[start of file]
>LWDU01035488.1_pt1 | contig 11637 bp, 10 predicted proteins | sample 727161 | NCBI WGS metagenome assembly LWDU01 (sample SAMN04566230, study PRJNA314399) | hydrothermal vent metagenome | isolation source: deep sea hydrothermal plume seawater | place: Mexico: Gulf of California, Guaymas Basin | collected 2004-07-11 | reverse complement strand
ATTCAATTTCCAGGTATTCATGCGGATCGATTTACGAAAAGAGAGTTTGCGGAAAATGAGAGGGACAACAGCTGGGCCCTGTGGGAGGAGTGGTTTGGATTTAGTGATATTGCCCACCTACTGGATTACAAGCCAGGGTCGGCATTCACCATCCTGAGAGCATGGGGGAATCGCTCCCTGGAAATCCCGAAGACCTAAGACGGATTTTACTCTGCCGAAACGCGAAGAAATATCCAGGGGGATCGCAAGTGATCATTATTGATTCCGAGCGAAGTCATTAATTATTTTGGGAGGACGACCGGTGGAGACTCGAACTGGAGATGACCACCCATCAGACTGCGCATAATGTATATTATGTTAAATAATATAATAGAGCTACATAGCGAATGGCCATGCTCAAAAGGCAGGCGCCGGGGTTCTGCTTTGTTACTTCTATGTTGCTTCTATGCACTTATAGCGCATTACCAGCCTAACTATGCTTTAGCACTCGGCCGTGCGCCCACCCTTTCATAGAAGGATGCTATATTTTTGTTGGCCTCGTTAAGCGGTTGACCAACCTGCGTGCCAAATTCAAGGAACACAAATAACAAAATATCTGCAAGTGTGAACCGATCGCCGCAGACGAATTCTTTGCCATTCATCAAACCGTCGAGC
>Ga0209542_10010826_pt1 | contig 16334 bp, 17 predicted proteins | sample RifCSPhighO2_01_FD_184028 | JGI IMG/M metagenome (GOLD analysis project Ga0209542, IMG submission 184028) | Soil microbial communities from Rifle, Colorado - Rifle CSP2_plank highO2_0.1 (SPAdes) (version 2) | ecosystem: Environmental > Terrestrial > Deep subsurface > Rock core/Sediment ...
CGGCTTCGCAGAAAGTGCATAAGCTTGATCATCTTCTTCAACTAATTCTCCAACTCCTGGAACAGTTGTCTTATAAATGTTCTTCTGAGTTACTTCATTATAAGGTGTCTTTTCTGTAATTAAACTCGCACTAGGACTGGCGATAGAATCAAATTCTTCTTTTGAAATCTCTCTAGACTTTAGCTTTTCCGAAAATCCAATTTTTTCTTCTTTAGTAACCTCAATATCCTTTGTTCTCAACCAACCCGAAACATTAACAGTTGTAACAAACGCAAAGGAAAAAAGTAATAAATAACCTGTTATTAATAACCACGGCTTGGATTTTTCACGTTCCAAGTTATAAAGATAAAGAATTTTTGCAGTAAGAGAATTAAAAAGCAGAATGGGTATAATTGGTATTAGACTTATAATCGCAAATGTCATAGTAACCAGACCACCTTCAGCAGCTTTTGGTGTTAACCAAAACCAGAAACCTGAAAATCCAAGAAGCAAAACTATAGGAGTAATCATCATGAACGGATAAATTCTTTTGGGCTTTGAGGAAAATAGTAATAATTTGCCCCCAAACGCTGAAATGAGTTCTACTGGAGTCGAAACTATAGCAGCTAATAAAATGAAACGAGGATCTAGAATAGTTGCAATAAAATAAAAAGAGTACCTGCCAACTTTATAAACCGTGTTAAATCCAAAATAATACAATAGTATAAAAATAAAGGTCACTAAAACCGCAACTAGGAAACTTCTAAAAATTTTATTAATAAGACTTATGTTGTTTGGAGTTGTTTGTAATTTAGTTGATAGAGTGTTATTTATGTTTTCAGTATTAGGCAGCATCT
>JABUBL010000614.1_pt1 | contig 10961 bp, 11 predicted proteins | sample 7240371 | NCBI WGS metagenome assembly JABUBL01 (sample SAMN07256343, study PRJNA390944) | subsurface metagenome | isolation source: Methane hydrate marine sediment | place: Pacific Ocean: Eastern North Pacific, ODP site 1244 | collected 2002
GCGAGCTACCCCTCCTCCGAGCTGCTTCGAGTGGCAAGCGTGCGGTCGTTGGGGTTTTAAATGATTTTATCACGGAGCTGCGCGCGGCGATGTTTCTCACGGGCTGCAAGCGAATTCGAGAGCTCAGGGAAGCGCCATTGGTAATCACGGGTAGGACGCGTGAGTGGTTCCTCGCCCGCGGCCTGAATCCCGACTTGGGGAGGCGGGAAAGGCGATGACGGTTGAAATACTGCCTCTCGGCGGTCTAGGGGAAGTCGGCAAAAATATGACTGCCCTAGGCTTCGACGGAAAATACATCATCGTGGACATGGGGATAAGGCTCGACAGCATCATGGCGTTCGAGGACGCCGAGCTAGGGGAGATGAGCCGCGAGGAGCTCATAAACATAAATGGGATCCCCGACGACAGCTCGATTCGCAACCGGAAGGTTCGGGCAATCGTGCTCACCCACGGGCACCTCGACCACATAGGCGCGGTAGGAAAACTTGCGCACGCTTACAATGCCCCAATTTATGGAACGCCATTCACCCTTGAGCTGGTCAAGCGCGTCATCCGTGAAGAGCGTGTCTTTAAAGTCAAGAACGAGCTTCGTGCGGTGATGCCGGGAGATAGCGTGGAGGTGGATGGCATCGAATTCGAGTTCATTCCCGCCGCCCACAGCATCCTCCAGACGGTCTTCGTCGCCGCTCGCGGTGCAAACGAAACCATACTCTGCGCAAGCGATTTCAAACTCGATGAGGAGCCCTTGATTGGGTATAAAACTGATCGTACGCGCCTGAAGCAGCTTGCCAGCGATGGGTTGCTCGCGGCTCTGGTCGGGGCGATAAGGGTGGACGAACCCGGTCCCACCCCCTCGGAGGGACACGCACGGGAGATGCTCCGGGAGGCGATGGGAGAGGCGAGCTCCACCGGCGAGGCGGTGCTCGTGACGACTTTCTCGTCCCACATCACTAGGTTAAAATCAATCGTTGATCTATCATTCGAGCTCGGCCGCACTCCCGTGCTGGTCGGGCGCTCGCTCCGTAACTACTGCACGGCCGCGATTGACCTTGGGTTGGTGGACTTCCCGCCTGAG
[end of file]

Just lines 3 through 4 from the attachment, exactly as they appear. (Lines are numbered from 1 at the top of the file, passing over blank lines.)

>Ga0209542_10010826_pt1 | contig 16334 bp, 17 predicted proteins | sample RifCSPhighO2_01_FD_184028 | JGI IMG/M metagenome (GOLD analysis project Ga0209542, IMG submission 184028) | Soil microbial communities from Rifle, Colorado - Rifle CSP2_plank highO2_0.1 (SPAdes) (version 2) | ecosystem: Environmental > Terrestrial > Deep subsurface > Rock core/Sediment ...
CGGCTTCGCAGAAAGTGCATAAGCTTGATCATCTTCTTCAACTAATTCTCCAACTCCTGGAACAGTTGTCTTATAAATGTTCTTCTGAGTTACTTCATTATAAGGTGTCTTTTCTGTAATTAAACTCGCACTAGGACTGGCGATAGAATCAAATTCTTCTTTTGAAATCTCTCTAGACTTTAGCTTTTCCGAAAATCCAATTTTTTCTTCTTTAGTAACCTCAATATCCTTTGTTCTCAACCAACCCGAAACATTAACAGTTGTAACAAACGCAAAGGAAAAAAGTAATAAATAACCTGTTATTAATAACCACGGCTTGGATTTTTCACGTTCCAAGTTATAAAGATAAAGAATTTTTGCAGTAAGAGAATTAAAAAGCAGAATGGGTATAATTGGTATTAGACTTATAATCGCAAATGTCATAGTAACCAGACCACCTTCAGCAGCTTTTGGTGTTAACCAAAACCAGAAACCTGAAAATCCAAGAAGCAAAACTATAGGAGTAATCATCATGAACGGATAAATTCTTTTGGGCTTTGAGGAAAATAGTAATAATTTGCCCCCAAACGCTGAAATGAGTTCTACTGGAGTCGAAACTATAGCAGCTAATAAAATGAAACGAGGATCTAGAATAGTTGCAATAAAATAAAAAGAGTACCTGCCAACTTTATAAACCGTGTTAAATCCAAAATAATACAATAGTATAAAAATAAAGGTCACTAAAACCGCAACTAGGAAACTTCTAAAAATTTTATTAATAAGACTTATGTTGTTTGGAGTTGTTTGTAATTTAGTTGATAGAGTGTTATTTATGTTTTCAGTATTAGGCAGCATCT